18 March 2008

The Slot, 18 March 2008

Today I had one of those disappointing sessions that leaves me feeling discouraged instead of stoked. Indicators wasn't breaking, so I headed farther west to the Slot. (Turns out I've been surfing Steamer Lane and didn't even know it. I'm such a hotshot.) The tide was very low so there was a lot of paddling through kelp, which is a lot like jogging in dry sand, but it's good exercise. A lot of surfers were jammed into a small area, so I stayed near the fringe as usual. I'd seen the crowd from the cliff, so I'd decided to bring out the waterproof wrist camera, a first-gen Go Pro Digital Hero (stupid name).

Which leads me to why I almost never use the surfcam anymore:
  1. It's distracting. I need to concentrate on surfing, since my time to surf is limited, and I don't want to miss a wave because I'm snapping a picture.
  2. It takes lousy pictures. See the ones on this post (easy to tell which they are).
  3. It's distracting. Several times after taking a photo I'll look seaward to find an outside set on imminent approach, then have to quickly paddle and duck-dive with the darn camera unsecured and flapping around on my wrist.
  4. It has a long lag time. Press the shutter and waaaiiiitt. Oops, missed the action shot. Or oops, moved it to soon and got a nice shot of the sky.
  5. It's distracting. While I'm paddling, it sometimes whacks my board.
  6. It eats batteries.

Did I mention it's distracting? I wasn't ready for my first wave because it came up on me as I finished snapping a photo. I turned quickly and caught it, but blew it. Then it was a long wait for another empty wave to come my way, and as I started to pop up, I saw a guy getting it on my right, so I bailed. Then I realized, wait a minute, that was my wave! He was dropping in on me! Dammit, I'm just too polite, not agressive enough.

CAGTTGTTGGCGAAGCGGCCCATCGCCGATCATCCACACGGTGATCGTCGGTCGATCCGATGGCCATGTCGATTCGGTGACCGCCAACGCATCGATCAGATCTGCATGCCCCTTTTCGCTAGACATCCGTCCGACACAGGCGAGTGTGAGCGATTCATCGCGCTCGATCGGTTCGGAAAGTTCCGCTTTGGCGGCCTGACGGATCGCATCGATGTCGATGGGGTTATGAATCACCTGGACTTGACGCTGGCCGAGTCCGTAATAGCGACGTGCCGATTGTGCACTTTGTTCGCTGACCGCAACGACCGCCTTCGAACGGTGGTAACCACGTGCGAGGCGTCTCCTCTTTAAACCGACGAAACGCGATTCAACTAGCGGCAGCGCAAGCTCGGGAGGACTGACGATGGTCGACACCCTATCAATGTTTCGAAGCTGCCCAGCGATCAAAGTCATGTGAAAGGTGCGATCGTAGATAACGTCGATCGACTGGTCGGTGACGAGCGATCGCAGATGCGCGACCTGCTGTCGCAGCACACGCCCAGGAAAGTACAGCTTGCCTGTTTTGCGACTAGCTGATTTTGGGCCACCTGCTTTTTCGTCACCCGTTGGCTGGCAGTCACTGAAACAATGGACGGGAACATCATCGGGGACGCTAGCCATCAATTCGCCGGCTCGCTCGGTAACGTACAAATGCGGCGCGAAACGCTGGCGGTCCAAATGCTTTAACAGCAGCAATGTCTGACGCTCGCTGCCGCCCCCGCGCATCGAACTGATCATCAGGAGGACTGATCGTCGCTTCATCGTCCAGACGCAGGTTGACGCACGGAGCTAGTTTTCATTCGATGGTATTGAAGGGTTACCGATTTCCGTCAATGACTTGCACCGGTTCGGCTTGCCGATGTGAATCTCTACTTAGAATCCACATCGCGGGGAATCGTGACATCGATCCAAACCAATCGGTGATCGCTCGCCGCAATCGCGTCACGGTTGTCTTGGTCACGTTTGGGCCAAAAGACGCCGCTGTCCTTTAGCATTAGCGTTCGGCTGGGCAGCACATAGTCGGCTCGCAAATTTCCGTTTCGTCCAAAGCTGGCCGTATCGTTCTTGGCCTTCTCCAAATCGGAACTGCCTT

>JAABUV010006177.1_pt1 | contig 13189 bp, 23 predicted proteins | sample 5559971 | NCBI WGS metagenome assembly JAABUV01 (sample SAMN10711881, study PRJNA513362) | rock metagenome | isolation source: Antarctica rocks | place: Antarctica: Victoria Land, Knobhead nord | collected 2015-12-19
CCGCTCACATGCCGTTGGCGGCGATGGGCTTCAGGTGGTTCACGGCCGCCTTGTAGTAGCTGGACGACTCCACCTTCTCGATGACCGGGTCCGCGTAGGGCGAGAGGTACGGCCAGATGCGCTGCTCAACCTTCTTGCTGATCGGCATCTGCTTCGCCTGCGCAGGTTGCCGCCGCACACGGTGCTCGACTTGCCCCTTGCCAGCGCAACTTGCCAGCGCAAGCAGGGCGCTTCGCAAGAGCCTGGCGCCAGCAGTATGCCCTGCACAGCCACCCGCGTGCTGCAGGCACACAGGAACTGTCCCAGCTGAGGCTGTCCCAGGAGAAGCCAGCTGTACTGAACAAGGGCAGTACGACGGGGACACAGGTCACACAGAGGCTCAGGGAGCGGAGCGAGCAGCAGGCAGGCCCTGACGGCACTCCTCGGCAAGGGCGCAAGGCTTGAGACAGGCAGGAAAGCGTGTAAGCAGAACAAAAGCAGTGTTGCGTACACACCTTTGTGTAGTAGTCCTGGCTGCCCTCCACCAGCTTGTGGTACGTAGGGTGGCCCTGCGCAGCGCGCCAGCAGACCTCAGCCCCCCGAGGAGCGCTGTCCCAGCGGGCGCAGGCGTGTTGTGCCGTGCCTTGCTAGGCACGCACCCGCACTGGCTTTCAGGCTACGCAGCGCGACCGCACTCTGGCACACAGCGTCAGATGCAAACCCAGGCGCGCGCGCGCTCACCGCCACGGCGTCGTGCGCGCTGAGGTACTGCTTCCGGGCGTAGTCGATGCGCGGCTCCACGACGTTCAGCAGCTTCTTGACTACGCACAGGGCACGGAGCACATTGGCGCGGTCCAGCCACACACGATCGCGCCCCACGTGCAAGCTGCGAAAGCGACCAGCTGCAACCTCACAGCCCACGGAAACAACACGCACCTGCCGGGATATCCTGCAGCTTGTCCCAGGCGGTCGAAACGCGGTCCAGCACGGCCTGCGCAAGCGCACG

And that was it, no more opportunities on such a crowded day. On the whole, just a discouraging afternoon. Usually I manage to keep it positive and enjoy the time on the water whatever it brings, but when it’s been so long since I’ve had a good ride, I get a bit down. It’s not that I don’t see I’m making progress in my surfing, it’s that it’s so very slow and incremental, by millimeters not miles. For instance, I noticed recently that now when I’m sitting on the Xanadu, its nose is no longer sticking way in the air; my balance is more stable and easy so I’m keeping the board flatter to the water and don’t look like such a kook. And I am catching more waves, although I often act like I don’t know what to do with them when I do. I just wish I could progress faster to a point where I’m more consistently surfing every time I go out, where I have the confidence to stay on my wave when someone drops in. At least in a month I’ll be in Hawaii, where hopefully the Xanadu and I can get some quality water time and give my skills a push forward.

1 comment:

  1. When you go to Hawaii... leave your wrist cam in the hotel for your first few sessions. You wouldn't want to be distracted there until your about ready to go home. By then you'd have caught a few memorable waves and you can take all the photos you like after seeing the sights and you've gotten your stokes from the water.


    El Segundo, CA